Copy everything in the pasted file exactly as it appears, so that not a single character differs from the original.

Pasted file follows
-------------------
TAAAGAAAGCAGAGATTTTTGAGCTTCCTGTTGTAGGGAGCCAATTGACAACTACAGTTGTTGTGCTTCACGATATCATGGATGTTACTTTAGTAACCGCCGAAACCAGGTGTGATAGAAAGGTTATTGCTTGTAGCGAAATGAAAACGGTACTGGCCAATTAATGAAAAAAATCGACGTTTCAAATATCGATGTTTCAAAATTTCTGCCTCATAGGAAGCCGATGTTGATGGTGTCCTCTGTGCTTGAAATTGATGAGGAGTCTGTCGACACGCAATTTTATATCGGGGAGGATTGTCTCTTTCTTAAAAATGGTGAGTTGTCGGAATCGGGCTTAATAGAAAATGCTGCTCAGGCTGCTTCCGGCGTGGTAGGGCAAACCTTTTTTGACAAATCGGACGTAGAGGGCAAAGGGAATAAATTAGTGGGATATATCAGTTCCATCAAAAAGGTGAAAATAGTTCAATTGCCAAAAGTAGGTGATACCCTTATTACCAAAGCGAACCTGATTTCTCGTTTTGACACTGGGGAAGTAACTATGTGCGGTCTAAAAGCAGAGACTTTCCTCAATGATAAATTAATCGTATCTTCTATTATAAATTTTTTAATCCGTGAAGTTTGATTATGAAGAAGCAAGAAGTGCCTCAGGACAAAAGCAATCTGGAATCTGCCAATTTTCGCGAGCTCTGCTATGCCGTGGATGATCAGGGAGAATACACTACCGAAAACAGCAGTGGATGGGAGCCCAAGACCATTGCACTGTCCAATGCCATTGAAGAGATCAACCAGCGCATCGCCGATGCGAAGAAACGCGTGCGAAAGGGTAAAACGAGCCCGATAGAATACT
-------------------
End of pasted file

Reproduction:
TAAAGAAAGCAGAGATTTTTGAGCTTCCTGTTGTAGGGAGCCAATTGACAACTACAGTTGTTGTGCTTCACGATATCATGGATGTTACTTTAGTAACCGCCGAAACCAGGTGTGATAGAAAGGTTATTGCTTGTAGCGAAATGAAAACGGTACTGGCCAATTAATGAAAAAAATCGACGTTTCAAATATCGATGTTTCAAAATTTCTGCCTCATAGGAAGCCGATGTTGATGGTGTCCTCTGTGCTTGAAATTGATGAGGAGTCTGTCGACACGCAATTTTATATCGGGGAGGATTGTCTCTTTCTTAAAAATGGTGAGTTGTCGGAATCGGGCTTAATAGAAAATGCTGCTCAGGCTGCTTCCGGCGTGGTAGGGCAAACCTTTTTTGACAAATCGGACGTAGAGGGCAAAGGGAATAAATTAGTGGGATATATCAGTTCCATCAAAAAGGTGAAAATAGTTCAATTGCCAAAAGTAGGTGATACCCTTATTACCAAAGCGAACCTGATTTCTCGTTTTGACACTGGGGAAGTAACTATGTGCGGTCTAAAAGCAGAGACTTTCCTCAATGATAAATTAATCGTATCTTCTATTATAAATTTTTTAATCCGTGAAGTTTGATTATGAAGAAGCAAGAAGTGCCTCAGGACAAAAGCAATCTGGAATCTGCCAATTTTCGCGAGCTCTGCTATGCCGTGGATGATCAGGGAGAATACACTACCGAAAACAGCAGTGGATGGGAGCCCAAGACCATTGCACTGTCCAATGCCATTGAAGAGATCAACCAGCGCATCGCCGATGCGAAGAAACGCGTGCGAAAGGGTAAAACGAGCCCGATAGAATACT